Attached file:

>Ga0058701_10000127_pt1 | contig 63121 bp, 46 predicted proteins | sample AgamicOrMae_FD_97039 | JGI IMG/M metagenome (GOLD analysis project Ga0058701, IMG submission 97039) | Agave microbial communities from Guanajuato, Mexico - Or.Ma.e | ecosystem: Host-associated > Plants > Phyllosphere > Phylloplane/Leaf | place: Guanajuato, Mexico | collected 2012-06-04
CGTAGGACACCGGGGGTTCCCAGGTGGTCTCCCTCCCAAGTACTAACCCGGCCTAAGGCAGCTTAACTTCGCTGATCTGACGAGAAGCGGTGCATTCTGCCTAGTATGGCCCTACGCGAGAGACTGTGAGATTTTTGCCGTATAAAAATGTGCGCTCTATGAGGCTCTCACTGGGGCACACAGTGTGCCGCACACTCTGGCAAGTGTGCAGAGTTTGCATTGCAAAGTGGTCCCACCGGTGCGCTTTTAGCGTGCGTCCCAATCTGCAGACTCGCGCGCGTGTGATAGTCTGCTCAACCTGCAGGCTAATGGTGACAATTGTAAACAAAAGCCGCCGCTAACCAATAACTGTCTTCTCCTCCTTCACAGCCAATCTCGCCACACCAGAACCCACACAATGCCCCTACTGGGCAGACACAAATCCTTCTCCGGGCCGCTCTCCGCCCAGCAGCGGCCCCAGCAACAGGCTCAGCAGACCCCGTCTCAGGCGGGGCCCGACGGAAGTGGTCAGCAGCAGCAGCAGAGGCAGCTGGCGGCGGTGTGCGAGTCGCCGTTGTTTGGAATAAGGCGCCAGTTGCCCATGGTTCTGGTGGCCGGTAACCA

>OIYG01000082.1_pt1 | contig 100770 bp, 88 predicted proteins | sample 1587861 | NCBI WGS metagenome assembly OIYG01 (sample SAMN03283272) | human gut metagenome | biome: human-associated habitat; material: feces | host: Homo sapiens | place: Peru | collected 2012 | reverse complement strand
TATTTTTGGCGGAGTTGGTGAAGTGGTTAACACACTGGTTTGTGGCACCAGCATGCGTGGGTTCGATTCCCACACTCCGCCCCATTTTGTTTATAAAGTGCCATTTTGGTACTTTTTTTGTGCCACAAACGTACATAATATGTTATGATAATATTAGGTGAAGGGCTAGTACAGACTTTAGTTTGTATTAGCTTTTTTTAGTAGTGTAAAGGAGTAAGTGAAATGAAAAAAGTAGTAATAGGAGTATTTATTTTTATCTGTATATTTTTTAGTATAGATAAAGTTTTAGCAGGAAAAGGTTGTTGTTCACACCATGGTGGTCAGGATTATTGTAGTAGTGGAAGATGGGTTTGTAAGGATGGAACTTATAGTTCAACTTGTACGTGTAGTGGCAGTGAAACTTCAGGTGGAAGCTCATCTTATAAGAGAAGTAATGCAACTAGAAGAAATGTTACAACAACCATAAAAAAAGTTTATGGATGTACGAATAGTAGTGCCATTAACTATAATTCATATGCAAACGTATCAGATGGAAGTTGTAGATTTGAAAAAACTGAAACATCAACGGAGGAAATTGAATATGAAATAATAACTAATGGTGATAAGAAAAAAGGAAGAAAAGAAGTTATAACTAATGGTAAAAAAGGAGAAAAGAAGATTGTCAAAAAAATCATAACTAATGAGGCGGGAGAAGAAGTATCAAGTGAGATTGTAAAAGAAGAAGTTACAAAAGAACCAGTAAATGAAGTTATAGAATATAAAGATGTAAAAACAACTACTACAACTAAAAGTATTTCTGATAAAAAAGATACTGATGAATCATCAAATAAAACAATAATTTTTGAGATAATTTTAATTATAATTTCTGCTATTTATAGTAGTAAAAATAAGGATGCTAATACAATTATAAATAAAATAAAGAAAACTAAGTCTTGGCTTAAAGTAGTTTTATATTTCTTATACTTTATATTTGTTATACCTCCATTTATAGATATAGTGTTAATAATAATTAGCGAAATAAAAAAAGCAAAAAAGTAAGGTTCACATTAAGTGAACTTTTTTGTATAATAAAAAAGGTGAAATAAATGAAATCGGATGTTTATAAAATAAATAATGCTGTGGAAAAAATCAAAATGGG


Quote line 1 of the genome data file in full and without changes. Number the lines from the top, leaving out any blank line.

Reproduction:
>Ga0058701_10000127_pt1 | contig 63121 bp, 46 predicted proteins | sample AgamicOrMae_FD_97039 | JGI IMG/M metagenome (GOLD analysis project Ga0058701, IMG submission 97039) | Agave microbial communities from Guanajuato, Mexico - Or.Ma.e | ecosystem: Host-associated > Plants > Phyllosphere > Phylloplane/Leaf | place: Guanajuato, Mexico | collected 2012-06-04